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Seattle anti-gay wedding rally meets resistance

Thousands of people protested gay marriage at a rally Saturday at Seattle's Safeco Field, but they met hundreds of  counter-protesters, and the Seattle Mariners and the insurance company for which their stadium is named heard from outraged customers.
/ Source: The Associated Press

Thousands of people protested gay marriage at a rally Saturday, but they faced hundreds of chanting, shouting counter-protesters in the city’s baseball stadium Saturday.

The “Mayday for Marriage” worship service and rally drew between 20,000 and 25,000 people from conservative Christian churches supporting traditional marriage, officials said. The protesters arrived by busloads at Safeco Field.

“This is a place where we’re taking a stand,” James Dobson, founder of the evangelical Christian group Focus on the Family, told the crowd. “If this happens, the culture war is over and everything associated with it is lost.”

The rally was slated as a worship service including music and a choir.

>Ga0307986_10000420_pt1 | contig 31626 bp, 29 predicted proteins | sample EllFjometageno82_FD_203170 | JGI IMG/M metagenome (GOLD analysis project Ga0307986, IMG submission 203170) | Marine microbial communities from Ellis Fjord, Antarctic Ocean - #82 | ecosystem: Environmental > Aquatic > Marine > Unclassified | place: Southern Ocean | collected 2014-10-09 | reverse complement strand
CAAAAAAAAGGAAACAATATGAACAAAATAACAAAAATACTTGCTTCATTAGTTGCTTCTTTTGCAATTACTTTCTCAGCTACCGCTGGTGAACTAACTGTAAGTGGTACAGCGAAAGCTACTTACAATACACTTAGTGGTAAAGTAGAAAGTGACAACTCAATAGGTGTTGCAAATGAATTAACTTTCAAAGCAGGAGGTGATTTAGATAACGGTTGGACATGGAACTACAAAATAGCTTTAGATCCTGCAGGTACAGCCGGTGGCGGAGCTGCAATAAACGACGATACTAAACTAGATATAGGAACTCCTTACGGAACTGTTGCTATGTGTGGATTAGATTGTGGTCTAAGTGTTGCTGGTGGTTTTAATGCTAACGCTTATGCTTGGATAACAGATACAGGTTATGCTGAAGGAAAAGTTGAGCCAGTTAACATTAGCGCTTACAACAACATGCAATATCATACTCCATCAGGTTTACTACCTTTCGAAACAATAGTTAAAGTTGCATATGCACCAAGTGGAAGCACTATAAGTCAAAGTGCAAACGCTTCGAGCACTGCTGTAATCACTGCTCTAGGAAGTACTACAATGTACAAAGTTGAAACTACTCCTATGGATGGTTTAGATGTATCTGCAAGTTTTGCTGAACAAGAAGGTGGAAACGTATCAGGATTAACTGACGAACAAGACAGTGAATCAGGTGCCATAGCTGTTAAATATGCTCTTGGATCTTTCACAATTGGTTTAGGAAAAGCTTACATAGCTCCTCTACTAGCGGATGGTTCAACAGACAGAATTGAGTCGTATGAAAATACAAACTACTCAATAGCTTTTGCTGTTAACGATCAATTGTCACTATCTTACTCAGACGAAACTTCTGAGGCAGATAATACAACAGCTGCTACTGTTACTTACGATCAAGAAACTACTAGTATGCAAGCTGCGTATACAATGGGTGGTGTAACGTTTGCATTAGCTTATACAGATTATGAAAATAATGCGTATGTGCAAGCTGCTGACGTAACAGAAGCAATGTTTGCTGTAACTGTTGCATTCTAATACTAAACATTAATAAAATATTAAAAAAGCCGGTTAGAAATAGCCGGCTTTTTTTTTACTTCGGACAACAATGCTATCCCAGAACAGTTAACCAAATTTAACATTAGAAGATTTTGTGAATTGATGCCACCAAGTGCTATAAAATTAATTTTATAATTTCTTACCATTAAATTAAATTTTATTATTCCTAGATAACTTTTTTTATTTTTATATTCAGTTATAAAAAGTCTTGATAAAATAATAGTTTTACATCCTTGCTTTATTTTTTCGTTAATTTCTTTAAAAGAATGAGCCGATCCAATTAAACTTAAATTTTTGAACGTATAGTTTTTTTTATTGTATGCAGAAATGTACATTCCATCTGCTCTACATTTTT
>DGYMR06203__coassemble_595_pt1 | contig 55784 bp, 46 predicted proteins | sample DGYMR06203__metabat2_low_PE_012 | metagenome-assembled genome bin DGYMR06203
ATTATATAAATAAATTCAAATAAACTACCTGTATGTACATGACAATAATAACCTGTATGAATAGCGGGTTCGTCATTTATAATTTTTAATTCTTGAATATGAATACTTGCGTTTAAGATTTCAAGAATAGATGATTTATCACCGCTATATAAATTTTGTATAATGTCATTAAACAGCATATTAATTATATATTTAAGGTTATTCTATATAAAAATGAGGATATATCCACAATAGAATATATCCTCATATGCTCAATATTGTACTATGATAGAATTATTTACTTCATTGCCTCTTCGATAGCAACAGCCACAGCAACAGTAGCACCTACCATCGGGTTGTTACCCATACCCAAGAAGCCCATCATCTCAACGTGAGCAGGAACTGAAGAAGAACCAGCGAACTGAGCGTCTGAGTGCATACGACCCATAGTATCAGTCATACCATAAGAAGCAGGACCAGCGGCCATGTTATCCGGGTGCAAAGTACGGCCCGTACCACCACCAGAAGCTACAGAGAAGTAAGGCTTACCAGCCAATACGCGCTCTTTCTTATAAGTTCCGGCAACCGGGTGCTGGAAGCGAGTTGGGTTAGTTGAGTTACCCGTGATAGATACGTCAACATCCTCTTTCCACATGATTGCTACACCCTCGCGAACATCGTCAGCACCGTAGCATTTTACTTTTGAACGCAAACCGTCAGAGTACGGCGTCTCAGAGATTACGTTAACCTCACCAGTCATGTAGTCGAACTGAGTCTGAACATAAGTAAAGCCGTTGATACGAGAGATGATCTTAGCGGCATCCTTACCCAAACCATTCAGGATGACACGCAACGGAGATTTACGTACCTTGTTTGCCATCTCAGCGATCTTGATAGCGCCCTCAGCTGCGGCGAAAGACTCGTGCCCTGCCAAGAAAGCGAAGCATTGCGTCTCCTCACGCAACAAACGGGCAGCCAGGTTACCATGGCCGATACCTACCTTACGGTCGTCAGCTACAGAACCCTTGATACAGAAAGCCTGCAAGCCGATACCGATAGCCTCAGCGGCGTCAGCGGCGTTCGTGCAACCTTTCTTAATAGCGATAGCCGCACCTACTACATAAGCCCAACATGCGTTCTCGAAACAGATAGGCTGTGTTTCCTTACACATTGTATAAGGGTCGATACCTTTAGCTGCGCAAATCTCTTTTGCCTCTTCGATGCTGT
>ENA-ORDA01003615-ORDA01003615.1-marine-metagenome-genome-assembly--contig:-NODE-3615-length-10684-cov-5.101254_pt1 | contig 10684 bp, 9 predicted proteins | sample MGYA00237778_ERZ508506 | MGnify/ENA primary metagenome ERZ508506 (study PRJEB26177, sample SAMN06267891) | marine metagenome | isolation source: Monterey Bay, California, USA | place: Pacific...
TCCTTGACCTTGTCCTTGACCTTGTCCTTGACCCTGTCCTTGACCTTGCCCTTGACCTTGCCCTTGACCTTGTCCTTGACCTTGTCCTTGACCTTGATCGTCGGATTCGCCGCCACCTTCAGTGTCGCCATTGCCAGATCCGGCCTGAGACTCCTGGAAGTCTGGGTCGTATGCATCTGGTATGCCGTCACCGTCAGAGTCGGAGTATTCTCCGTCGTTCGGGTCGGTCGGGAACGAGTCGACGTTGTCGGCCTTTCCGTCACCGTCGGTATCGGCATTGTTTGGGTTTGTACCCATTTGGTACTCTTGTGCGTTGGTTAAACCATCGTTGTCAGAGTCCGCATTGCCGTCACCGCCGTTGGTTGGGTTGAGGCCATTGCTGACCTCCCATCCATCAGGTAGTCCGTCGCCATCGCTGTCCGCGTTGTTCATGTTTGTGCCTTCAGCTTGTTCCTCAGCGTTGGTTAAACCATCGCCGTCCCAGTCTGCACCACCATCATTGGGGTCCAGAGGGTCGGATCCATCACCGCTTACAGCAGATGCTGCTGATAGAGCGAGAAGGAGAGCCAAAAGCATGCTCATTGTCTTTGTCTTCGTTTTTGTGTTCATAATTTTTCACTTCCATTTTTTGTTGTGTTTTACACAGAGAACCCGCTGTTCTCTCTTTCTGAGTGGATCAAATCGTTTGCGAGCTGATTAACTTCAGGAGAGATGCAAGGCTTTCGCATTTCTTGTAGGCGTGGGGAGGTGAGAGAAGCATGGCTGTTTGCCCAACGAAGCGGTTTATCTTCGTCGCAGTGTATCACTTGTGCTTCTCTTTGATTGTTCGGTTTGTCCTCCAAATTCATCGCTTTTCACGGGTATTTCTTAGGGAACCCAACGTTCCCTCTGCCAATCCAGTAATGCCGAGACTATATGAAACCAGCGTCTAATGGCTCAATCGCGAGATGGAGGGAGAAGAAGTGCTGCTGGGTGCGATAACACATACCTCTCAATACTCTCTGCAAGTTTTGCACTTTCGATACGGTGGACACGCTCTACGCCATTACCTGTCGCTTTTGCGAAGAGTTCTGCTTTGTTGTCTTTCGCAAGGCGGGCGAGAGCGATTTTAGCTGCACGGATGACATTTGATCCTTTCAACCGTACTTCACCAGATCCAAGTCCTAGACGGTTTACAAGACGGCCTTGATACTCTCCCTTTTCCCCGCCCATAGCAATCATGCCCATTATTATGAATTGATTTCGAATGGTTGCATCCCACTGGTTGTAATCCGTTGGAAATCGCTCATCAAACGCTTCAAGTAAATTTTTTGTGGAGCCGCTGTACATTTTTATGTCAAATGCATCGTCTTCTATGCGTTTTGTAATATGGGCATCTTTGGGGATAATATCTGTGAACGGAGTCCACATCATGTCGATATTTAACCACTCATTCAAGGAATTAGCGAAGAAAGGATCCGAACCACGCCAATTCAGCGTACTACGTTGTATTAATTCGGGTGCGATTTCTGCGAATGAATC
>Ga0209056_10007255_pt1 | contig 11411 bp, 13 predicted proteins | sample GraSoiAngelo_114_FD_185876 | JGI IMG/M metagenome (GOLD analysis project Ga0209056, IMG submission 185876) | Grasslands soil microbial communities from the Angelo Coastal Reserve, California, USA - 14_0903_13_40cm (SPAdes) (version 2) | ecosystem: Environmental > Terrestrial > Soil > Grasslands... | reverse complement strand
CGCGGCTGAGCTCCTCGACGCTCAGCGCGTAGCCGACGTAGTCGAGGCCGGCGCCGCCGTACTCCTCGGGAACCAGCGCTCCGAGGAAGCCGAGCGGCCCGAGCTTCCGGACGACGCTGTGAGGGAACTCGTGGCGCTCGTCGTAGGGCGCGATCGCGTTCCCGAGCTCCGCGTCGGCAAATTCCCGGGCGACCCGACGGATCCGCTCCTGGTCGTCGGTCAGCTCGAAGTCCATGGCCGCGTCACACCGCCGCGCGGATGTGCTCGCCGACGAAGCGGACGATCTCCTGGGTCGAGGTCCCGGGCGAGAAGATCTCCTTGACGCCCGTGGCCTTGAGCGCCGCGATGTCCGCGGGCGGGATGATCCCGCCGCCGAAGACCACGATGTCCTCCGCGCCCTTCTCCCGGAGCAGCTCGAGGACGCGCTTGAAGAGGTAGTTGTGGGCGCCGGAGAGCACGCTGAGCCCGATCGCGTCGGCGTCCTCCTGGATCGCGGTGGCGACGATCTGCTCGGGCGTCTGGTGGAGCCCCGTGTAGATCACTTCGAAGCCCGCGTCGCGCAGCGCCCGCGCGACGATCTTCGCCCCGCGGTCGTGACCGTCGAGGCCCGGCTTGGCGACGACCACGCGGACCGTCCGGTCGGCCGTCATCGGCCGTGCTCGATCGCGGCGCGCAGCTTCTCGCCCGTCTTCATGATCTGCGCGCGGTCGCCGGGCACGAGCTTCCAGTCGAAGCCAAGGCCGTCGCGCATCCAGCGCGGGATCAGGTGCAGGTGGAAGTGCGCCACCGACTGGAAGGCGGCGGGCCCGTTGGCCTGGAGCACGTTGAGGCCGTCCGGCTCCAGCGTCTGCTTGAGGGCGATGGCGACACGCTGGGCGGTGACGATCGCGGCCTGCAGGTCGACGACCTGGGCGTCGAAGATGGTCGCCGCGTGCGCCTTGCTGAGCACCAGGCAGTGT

“We believe marriage was designed for a man and a woman,” said Bill Hanford, 46, of Redmond. “We think the biblical concept of marriage is important and people should take a stand on that side of the argument as well as the one that’s in the media right now.”

About 1,500 gay-rights protesters waved signs and chanted, “Bigots go home!” and tried to shout down the anti-gay marriage protesters. Arrivals had to walk between the counter-protesters to enter the stadium.

Jeffrey Steinberg, 52, carried a sign that said, “Religious bigots love lies, not God! Bear your false witness elsewhere.”

“Unfortunately religion has often been a tool for hatred,” he said.

Organizers spent $120,000 to rent the stadium, said the Rev. Joseph Fuiten, pastor of Cedar Park Assembly of God church in Bothell.

The Seattle Mariners, who operate the ballpark, and Safeco Insurance, whose name is on it, received phone calls from people criticizing the use of the stadium for the anti-gay marriage rally, The Seattle Times reported Saturday.

Some threatened to cancel insurance policies while others said they would give up their Mariners tickets, the newspaper said.